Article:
People interested in wildlife conservation have several avenues and can significantly contribute to the cause. The starting point is to understand the underlying causes. Hence interacting and working with experienced organizations and individuals will be critical. Photographers could document conservation threats, individuals with computer and GIS skills could be extremely helpful, some people prefer to help in field research activities, individuals with writing skills can also provide the vital communication support, graphic designers can help develop public information campaign material, the opportunities are endless.

Over the years we have developed a network of volunteers who now successfully carryout field conservation and outreach activities in and around several protected areas. Vanya, Aranya Wildlife Trust, Vana Jaagruthi, Wildlife Matters are all small volunteer groups who significantly contribute to the cause in various ways.   The opportunities are unlimited but one has to be prepared for some backbreaking work to bring in expected outcomes.

Unnatural deaths due to poaching or vehicle mortalities brings in public sympathy and support in some instances. However disappearance of species due to indirect perils is largely unnoticed and building sustained backing against this is far from easy. The pressure of demographic and economic expansion is severe than ever before. Despite strong policies lack of implementation due to interventions, both political and economic, has been a serious limitation in wildlife conservation.

Nevertheless several conservation victories in the country have brought in optimism. There is neither one size fits all or a magic wand to save species. With committed political leadership, dynamic bureaucracy, importantly civil society organizations and individuals, who care and work rationally with Governments and social leaders the unnatural deaths and disappearance of wildlife can be reduced to tolerable limits.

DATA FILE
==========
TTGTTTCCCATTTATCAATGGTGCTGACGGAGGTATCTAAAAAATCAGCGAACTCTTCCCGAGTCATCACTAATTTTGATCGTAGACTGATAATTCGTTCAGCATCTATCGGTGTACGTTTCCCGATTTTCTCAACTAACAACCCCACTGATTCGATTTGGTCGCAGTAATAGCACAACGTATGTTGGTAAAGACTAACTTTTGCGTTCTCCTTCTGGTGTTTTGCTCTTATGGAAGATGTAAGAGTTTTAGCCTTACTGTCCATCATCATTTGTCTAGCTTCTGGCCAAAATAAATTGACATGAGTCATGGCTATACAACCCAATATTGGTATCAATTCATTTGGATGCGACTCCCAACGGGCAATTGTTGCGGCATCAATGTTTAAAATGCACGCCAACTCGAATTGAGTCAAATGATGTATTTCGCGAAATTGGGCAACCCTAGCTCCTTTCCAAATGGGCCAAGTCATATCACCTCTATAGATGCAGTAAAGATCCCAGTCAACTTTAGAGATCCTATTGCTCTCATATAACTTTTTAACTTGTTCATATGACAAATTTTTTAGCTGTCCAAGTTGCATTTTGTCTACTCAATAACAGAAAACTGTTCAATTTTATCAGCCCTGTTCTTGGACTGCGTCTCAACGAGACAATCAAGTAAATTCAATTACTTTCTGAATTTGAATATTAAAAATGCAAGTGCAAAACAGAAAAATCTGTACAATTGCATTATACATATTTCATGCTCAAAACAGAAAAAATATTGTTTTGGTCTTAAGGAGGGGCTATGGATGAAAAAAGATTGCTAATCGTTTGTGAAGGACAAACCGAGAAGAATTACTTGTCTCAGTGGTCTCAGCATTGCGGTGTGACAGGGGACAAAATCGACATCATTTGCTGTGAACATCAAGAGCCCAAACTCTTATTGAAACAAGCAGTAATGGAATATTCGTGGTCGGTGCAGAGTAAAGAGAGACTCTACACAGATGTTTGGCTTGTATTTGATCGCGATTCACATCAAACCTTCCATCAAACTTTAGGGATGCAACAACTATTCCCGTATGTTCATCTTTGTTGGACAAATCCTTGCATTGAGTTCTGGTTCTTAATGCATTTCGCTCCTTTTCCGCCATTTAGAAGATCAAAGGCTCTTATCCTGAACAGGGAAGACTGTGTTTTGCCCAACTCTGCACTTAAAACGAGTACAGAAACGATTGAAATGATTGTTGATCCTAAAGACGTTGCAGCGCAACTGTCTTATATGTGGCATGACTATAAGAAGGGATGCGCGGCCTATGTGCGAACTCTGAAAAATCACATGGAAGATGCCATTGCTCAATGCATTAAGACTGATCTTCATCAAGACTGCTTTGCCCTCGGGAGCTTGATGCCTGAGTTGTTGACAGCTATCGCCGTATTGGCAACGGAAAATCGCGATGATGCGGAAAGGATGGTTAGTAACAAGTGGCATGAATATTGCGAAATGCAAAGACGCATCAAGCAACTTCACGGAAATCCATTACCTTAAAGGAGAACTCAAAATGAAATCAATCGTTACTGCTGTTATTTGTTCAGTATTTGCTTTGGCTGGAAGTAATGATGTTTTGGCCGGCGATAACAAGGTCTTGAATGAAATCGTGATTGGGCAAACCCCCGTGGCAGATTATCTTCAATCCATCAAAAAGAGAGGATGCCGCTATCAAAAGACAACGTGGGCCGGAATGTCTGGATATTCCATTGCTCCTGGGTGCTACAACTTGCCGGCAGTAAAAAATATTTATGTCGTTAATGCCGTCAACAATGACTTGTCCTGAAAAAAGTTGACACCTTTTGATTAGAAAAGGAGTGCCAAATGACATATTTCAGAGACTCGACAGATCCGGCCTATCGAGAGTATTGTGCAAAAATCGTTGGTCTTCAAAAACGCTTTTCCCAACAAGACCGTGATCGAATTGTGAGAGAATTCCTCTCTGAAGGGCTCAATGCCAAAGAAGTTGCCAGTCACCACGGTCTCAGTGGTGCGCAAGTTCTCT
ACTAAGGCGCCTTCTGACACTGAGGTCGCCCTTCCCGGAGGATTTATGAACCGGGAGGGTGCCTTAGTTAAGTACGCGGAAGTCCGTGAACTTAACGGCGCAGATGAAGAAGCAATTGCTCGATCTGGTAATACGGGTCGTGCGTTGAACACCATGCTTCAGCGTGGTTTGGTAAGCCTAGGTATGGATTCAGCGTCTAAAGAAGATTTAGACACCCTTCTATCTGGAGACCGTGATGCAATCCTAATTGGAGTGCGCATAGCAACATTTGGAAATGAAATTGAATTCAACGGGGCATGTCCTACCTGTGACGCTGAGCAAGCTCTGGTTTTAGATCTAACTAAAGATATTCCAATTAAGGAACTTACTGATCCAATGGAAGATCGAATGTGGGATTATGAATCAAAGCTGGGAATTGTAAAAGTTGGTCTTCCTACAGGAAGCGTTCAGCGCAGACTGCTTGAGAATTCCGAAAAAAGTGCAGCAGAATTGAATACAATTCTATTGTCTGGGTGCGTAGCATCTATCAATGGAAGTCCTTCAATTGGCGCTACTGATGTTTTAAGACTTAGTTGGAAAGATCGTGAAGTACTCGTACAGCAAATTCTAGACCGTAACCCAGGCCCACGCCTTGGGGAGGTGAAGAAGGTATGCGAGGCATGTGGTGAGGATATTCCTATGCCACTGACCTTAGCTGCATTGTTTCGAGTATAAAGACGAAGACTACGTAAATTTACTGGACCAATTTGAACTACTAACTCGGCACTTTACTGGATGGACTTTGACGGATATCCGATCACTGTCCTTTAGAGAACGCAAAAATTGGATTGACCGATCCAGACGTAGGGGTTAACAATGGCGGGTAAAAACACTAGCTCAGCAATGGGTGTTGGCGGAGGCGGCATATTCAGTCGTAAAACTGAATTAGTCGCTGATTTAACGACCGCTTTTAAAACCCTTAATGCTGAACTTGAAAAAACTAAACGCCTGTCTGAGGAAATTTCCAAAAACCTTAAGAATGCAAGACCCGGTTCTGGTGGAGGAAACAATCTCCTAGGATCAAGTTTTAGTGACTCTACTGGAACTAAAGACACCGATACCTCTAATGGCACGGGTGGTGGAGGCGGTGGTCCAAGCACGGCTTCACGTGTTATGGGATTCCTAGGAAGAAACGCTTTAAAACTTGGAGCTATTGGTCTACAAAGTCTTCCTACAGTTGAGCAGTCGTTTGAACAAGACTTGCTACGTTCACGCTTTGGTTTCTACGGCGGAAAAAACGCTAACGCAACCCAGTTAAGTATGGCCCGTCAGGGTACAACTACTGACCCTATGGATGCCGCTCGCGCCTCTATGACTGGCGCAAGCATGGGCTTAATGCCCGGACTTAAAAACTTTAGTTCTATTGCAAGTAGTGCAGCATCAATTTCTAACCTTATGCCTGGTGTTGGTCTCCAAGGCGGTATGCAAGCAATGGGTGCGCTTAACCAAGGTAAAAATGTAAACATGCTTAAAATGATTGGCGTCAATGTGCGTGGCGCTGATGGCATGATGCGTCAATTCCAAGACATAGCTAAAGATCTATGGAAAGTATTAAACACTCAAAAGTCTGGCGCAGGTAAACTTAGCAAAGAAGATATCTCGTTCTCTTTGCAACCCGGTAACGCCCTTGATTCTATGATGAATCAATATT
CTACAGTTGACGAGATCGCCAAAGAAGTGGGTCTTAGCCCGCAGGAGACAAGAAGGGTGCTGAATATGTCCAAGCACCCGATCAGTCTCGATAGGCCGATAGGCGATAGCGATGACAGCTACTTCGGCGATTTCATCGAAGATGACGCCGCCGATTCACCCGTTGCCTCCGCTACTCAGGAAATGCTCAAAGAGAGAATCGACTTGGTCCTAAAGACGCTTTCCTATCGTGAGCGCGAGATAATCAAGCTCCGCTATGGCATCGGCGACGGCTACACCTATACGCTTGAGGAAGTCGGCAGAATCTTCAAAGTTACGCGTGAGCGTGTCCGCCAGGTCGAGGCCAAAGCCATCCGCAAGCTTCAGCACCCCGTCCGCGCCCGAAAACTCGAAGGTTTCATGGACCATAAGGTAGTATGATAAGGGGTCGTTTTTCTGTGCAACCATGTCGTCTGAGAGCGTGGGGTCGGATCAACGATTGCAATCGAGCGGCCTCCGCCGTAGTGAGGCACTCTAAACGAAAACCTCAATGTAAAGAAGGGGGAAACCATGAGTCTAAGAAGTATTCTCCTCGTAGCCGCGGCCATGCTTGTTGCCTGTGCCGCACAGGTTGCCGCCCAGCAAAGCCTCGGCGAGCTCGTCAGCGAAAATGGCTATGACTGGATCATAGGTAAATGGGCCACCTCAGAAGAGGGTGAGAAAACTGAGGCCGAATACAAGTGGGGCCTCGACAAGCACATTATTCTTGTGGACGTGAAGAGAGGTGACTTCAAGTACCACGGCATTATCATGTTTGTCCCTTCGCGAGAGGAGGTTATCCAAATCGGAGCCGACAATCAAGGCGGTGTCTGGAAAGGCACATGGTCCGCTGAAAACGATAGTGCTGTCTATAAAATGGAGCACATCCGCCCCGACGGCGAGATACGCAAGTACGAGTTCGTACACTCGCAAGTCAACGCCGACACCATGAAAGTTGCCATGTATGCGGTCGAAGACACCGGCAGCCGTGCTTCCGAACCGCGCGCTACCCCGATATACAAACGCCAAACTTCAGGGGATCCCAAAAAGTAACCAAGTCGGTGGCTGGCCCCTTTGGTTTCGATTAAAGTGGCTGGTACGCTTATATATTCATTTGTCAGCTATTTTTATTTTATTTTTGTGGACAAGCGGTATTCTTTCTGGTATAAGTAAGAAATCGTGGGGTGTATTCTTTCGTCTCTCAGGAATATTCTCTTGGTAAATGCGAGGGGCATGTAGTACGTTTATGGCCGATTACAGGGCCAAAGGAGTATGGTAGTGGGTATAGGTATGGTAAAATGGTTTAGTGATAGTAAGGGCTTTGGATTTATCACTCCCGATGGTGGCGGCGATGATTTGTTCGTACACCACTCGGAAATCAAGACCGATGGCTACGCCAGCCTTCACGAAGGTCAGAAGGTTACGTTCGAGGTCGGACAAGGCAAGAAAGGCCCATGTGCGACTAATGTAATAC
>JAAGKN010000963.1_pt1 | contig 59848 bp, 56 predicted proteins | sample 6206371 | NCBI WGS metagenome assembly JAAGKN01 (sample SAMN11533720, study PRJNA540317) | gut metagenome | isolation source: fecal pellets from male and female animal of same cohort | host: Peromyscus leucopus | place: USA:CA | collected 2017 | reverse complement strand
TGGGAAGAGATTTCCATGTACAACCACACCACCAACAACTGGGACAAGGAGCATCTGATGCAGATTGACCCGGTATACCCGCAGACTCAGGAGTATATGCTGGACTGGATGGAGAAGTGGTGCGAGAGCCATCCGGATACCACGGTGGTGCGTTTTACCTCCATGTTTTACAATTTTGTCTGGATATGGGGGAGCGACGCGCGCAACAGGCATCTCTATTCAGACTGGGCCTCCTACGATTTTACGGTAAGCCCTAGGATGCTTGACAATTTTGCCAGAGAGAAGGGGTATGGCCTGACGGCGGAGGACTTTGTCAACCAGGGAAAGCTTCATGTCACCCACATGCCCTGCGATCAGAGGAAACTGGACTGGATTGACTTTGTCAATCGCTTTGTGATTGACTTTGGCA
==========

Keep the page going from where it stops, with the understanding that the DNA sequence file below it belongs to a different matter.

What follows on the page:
An edited version of this article was published in Deccan Herald on 23-12-2012

Monday, October 29, 2012

The 20 percent solution

It appears that the tiger never stays out of controversy. After the uproar about tiger numbers in the country about two years ago, the topic in tiger conservation that stirred a storm across the country was the recent closure of tourism in tiger reserve core zones by the Supreme Court. The lifting of the embargo by the court after eleven weeks of closure had mixed reactions. I am sure there were celebrations in some of the high profile reserves where tourism flourished as a titanic service industry. Some moaned, though most agree that low-key tourism as an education tool is a necessity.

Interestingly the court order says “all the concerned authorities will ensure that the requirements in the aforesaid guidelines for tourism in and around the tiger reserves are complied with before tourism activities recommence”. Several of the topics discussed in the guidelines may not have been met with. So if one played the devil’s advocate, can tourism actually recommence?

Perhaps the court achieved one of the important goals it had possibly aimed at. All state Governments have now delineated and notified buffer zones. The big question is do all tiger reserves have ecologically viable buffers that meets the true goals of a buffer? The authorities insist on including villages into buffer areas but there is little lucidity to have matrix of villages that have no tiger habitat either to act as sinks or permeable corridors. Where no tiger habitat exists outside the core zones, declaration of eco-sensitive zones would be better choices than buffers. Eco-sensitive zone regulates land use patterns on the immediate vicinity of tiger reserves where the growth of development such as mines or highways cannot be friendly neighbors to tigers.

The tourism was allowed to reopen based on a set of guidelines developed and submitted to the court. The two main thrusts of the guidelines are on ecological and economics aspects of tiger tourism and a few points from the document are worth debating.